It seems there is a buzz about mindfulness at the moment.

There is an emerging industry of mindfulness books, classes and even apps that all promise to help you improve your life through mindfulness.

Academics have caught on too – in the last 5 years, there has been around about 400 clinical research trials conducted on mindfulness.

To say mindfulness is popular at the moment is an understatement.

But what is mindfulness exactly, and how can it help you deal with pain?

Mindfulness can be simply described as the practice of paying attention to the present moment in a non-judgemental manner – that encompasses everything about that moment, from your thoughts and feelings to body sensations, all the way to what is going on around you.

Most sources claim that mindfulness originated with early Buddhist practices, whilst others say it predates Buddhism and was practiced by Hindus. It is likely that ever since humans have been able to think, that we’ve been able to be mindful and have done so in some form, without necessarily labelling it.

Currently, mindfulness and meditation (two related, but different practices) are being heavily researched for a range of applications, notably in stress and pain management.
Pain is described as an “unpleasant sensory and emotional experience” and whilst we “feel” pain in our body, it is actually a brain output, part of a broader threat/stress response, thus, targeting the brain for treatment is quite important.

Pain can be divided into 2 categories: physiological (acute) pain – the pain we experience with injury, which decreases as the injury heals and is an important part of our survival mechanism and pathophysiological (chronic) pain – that is pain whereby the nervous system has undergone functional and structural changes and is no longer correlated with tissue damage.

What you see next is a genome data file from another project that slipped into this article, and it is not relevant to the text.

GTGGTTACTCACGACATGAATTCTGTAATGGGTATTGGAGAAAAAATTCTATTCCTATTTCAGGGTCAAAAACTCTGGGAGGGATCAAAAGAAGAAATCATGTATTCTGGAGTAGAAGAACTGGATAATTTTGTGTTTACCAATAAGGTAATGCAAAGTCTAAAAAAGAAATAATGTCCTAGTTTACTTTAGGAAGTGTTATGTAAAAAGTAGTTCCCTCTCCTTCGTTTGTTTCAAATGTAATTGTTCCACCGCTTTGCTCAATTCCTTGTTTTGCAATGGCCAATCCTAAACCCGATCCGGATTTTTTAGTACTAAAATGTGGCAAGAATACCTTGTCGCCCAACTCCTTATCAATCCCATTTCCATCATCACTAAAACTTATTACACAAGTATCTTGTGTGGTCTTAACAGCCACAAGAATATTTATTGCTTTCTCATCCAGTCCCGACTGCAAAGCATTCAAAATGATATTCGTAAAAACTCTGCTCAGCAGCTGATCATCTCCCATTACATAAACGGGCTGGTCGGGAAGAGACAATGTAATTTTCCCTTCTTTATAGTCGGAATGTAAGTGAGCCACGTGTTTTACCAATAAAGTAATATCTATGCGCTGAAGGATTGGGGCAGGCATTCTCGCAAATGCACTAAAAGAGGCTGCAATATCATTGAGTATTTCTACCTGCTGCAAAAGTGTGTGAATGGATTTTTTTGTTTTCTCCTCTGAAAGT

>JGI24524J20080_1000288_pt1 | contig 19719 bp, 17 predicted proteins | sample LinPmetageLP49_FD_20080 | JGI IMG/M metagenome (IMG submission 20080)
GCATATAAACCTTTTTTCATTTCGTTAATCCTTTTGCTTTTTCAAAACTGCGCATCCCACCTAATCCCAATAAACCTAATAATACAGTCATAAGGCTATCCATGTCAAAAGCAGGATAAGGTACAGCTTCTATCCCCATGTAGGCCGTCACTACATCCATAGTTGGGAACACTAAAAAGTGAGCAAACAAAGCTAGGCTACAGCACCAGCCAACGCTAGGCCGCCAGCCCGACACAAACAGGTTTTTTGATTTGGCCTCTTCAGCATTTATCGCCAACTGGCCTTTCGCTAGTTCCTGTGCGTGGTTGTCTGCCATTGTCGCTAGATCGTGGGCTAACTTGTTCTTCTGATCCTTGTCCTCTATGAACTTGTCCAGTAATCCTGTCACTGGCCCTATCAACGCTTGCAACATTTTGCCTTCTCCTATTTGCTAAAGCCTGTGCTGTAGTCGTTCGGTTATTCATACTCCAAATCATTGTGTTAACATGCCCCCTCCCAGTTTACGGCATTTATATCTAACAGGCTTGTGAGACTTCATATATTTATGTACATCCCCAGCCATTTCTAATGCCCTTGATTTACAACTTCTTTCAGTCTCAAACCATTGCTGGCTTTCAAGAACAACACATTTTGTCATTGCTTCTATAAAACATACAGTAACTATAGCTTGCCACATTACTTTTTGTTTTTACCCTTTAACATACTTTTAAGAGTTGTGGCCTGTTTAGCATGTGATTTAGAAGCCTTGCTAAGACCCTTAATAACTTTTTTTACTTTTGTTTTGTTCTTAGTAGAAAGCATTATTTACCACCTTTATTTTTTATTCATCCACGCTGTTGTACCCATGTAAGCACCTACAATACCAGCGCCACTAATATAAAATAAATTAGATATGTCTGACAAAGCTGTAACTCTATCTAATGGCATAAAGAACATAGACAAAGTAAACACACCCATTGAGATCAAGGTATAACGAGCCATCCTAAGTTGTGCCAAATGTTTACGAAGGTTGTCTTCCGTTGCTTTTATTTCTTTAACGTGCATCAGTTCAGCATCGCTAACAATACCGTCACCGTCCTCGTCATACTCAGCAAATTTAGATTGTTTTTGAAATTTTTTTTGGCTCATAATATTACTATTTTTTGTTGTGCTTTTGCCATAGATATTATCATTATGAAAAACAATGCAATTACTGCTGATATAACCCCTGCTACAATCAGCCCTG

Mindfulness can be helpful with both types of pain, but its applications are particularly helpful for those who suffer from persistent pain, which is often quite challenging to treat with medications and physical interventions.

Probably the most seminal research to date, or at least the research most quoted by popular writers is a study performed at Harvard that demonstrated both functional and structural changes to people’s brains after an 8 week period of practicing mindfulness.

The key finding was an increase in grey matter – the processing part of your brain - in certain areas.

These included the anterior cingulate cortex, which appears to play a role in regulating heart rate and blood pressure as well being involved in cognitive processes including reward anticipation, decision making, empathy, impulse control and emotion.

Another key area affected by mindfulness is the hippocampus, is part of the limbic system, which is related to emotion, memory, motivation, smelling and certain stress hormones. The hippocampus is one of the first areas to be affected in Alzheimer’s disease.

Both these areas of the brain are involved in the pain process, and being able to target them in an easy, accessible and free manner is immense!

The effects of mindfulness meditation are not limited to structural changes to the brain, or the two areas mentioned. In fact, the research is only in its infancy, so the overall effects are still largely unknown from a scientific point of view.

However, things are promising. Anecdotal reports suggest mindfulness to be a good strategy to help with pain, and the research to date certainly supports that.

The biggest drawback of mindfulness is nothing to do with its effectiveness, but rather, it’s perception amongst the public.

Mindfulness doesn’t need to involve sitting cross legged on a mat and focusing on your breath, it can be as simple as focusing 100% of your awareness on whatever you are doing in the present moment, realising that thoughts and feelings will emerge, but that is okay, as they will also disperse.

For someone who is suffering from pain, there can be many associated thoughts and feelings, often negative. Mindfulness is one method of dealing with these and being able to continue living a fulfilling life.

Nick Efthimiou is an osteopath and personal trainer- MHSc (Osteopathy), BSc (Clinical Science), Cert IV Fitness (Personal Training) . Graduating in the class 2011 from Victoria University, he has practiced in a range of clinics across Melbourne in addition to spending a year abroad practicing in Nova Scotia, Canada. Upon returning to Melbourne in 2014, Nick set up Integrative Osteopathy in Fitzroy North where he helps people from all walks of life overcome pain and achieve optimal health.